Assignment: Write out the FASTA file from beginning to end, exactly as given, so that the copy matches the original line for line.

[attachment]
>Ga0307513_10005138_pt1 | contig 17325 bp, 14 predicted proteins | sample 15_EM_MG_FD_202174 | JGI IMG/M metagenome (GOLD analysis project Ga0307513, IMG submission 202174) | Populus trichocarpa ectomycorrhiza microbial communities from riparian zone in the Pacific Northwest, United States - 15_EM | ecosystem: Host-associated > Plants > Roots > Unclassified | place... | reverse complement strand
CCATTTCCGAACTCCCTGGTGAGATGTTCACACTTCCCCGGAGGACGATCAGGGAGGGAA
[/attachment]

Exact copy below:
>Ga0307513_10005138_pt1 | contig 17325 bp, 14 predicted proteins | sample 15_EM_MG_FD_202174 | JGI IMG/M metagenome (GOLD analysis project Ga0307513, IMG submission 202174) | Populus trichocarpa ectomycorrhiza microbial communities from riparian zone in the Pacific Northwest, United States - 15_EM | ecosystem: Host-associated > Plants > Roots > Unclassified | place... | reverse complement strand
CCATTTCCGAACTCCCTGGTGAGATGTTCACACTTCCCCGGAGGACGATCAGGGAGGGAA